Friday 13 September 2013

Targi, A Visit to Monety Expo Warsaw

For the second time Warsaw was host to a group of foreign coin dealers in what the organizers hope will become an annual event. I had only two hours to visit it this morning, and spotted a number of things which I found of interest. I'll publish this later because of what happened last year when I put down my thoughts and doubts here about what I saw the first day of this two-day event. When I went back the next day, the vast majority of the items I'd noted here as of interest were no longer on display, and I really don't think it was because they'd been sold.  

 Today the international coin fair "Targi Monety Expo" began and I went along to see if it was anything like last year's. After a few problems getting in (the ticket desk had run out of change twenty minutes after opening and I only had big notes), I waded in among the coineys (and this year stamp collectors). So, I wandered round, trying not to look conspicuous.

It was actually more or less like last year's. It seems to me people will not learn. Last year they bought from abroad bucket loads of loose Polish coins, Czech coins, Slovak coins, Soviet coins. Nobody bought then at 1 euro each (guess what? We have bucket loads of them already in Poland, sold for about a tenth of that price), so this year they brought them back and were trying to sell them for two euros each... coineys!   And thanks for the fake Soviet WW2 victory medals, from which country do they think they got to Germany in the first place? Duh.

I was warmly greeted by two foreign coin dealers, one of whom I knew, the other I've never seen in my life (but since he obviously confused me with a client, cadged an expensive looking auction catalogue off him anyway, though I'll not be bidding - gold ducats are so vulgar aren't they?). I was disappointed to see Steven Album was not here this year, he was great fun to talk to (not least because of the collection which was the source of at least some of the coins in his stock... if you get my drift).

There was lots of modern stuff, modern milled gold, and a modest range of modern commemorative sets. Of the oldies, there were a lot of thalars and relatively few ancients of variable quantity. There was a Bulgarian bloke sitting dourly gazing across a table with an odd selection of erdefrisch Roman and Byzantine bric-a-brac. It's the first time I've seen anyone selling quite so many firesteels. My time was short (so I did not talk with him; if he's there tomorrow I'll pretend to be a client and try out some Tompa-isms on him about that wonderful alleged free market they have back in Bulgar-wunderland).  He had a folder full of export licences for every one of the objects he had brought with him. The Austrian dealer who was here last year with the dodgy-looking early seventh century solidi and the nice catalogue freebies was back, and guess what they had in the middle of the showcase? More of the same types of coins (last year he hid them when 'somebody' started asking questions...). It was either a very big hoard, or nobody wants to touch them, and they think the Poles will buy them (bet they won't). I suspect its the former case, because a second dealer, this one from Germany had a similar range of the things in a similar condition. They were all very 'soapy' looking, odd. The German dealer had some interesting other stuff, there were the piles of early Polish milled silver (I've seen this sort of stuff on the market here, it's all from Ukrainian and Belarussian metal detectorists), but also next to them lots of mainland Greek coins, all the same types in piles.... I suspect this is a gentleman we will be hearing more about on this blog. Another dealer had a knackered Roman republican aes, which I realised was the first time I'd had one in the hand (actually they really are unlovely things). Over the other side of the hall however was a really nice Athenian owl in superb condition, and with an interesting die flaw on the obverse.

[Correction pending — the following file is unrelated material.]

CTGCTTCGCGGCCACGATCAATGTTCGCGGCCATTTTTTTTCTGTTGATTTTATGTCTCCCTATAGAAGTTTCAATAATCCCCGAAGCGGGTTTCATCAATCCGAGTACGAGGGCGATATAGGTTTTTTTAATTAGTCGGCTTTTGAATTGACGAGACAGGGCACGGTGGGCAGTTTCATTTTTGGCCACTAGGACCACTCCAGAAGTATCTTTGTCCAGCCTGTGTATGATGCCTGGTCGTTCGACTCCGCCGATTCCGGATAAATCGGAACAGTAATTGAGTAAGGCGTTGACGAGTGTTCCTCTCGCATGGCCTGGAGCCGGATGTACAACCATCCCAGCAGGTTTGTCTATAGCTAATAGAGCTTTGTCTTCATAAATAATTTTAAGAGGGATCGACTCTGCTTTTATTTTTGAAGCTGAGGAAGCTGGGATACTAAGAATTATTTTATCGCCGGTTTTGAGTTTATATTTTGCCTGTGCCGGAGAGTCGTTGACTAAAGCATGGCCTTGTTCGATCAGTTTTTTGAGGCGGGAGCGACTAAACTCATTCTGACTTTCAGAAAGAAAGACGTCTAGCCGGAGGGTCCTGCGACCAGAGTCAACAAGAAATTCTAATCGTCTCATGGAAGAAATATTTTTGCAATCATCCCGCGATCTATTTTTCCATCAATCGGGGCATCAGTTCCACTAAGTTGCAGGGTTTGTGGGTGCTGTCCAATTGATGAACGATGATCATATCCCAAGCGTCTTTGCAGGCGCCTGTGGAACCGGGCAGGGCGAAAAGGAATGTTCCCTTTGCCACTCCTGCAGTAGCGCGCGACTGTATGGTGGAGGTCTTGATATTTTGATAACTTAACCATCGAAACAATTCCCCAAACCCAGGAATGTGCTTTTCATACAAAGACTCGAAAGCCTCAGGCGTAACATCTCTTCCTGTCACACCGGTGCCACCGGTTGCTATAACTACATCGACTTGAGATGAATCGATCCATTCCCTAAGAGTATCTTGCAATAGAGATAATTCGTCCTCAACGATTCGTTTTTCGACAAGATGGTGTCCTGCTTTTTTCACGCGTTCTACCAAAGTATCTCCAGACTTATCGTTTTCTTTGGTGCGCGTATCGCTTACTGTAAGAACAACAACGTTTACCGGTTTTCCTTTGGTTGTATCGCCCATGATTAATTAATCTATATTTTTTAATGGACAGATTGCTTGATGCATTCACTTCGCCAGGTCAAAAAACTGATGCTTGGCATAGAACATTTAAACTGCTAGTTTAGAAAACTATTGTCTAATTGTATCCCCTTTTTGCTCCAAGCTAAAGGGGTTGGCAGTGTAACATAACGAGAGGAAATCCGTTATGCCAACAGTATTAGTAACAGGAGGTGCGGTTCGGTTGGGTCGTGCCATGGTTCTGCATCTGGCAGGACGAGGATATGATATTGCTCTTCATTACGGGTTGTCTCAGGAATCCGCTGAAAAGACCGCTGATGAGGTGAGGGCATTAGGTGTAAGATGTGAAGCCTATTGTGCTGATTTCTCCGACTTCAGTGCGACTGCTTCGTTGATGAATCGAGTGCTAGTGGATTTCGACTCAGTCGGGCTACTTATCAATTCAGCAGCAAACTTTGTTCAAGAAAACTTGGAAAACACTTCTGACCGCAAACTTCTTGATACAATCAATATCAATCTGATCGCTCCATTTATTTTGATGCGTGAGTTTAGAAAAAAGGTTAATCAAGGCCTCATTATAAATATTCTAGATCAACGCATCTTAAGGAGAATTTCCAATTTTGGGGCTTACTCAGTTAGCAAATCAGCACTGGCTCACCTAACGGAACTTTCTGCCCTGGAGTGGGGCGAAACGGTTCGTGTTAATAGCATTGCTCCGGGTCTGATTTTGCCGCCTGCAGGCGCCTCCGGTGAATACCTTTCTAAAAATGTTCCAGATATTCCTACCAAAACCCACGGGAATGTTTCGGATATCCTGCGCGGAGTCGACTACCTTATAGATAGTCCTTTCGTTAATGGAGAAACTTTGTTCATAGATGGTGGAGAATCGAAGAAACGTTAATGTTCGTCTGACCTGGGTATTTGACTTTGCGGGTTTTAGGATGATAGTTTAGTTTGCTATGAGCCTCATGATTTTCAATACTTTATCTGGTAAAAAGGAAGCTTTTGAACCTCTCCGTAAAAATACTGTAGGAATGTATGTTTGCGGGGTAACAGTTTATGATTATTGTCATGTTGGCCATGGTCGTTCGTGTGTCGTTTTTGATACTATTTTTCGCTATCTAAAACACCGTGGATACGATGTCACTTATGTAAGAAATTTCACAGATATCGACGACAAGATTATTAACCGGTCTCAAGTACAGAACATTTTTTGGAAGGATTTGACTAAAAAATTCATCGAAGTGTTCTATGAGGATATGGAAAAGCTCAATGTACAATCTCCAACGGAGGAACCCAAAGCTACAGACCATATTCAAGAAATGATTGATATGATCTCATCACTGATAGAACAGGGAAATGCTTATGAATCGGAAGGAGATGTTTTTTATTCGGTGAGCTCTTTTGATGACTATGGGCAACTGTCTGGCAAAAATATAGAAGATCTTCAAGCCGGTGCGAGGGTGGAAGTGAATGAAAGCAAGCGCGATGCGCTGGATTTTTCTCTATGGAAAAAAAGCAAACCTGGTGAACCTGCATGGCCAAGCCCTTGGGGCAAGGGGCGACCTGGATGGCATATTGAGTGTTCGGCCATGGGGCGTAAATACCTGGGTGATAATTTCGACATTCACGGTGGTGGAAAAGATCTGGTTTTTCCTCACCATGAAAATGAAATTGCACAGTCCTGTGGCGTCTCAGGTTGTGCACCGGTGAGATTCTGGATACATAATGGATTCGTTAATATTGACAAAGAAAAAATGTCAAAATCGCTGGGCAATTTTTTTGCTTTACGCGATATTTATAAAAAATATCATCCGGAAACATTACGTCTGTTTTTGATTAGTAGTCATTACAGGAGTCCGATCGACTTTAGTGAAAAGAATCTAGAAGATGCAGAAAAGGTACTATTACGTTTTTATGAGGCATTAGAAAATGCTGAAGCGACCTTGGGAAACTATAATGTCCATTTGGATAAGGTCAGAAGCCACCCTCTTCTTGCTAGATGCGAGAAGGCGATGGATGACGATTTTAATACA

I don't know if it's the fashion now, but an awful lot of the coins from foreign dealers looked over-cleaned and some even polished (or is that lacquer?), and its not just nineteenth century medallions and suchlike, but seventeenth century thalars. They look horrible. I get the impression that those who did not bring cheap junk overpriced were after the investment market, so the more it glitters perhaps, the more people with money and no sense they might attract I suppose. From watching the Polish market for 'ancients' for a while now, it's clear to me that there are an awful lot of the latter, but I think those dealers who came back a second time had not really thought out how to attract them. The Polish market has quite a specific character and I think the dealers who came here from abroad did not really appreciate that (ahem, my consultation fees are quite modest). More tomorrow.


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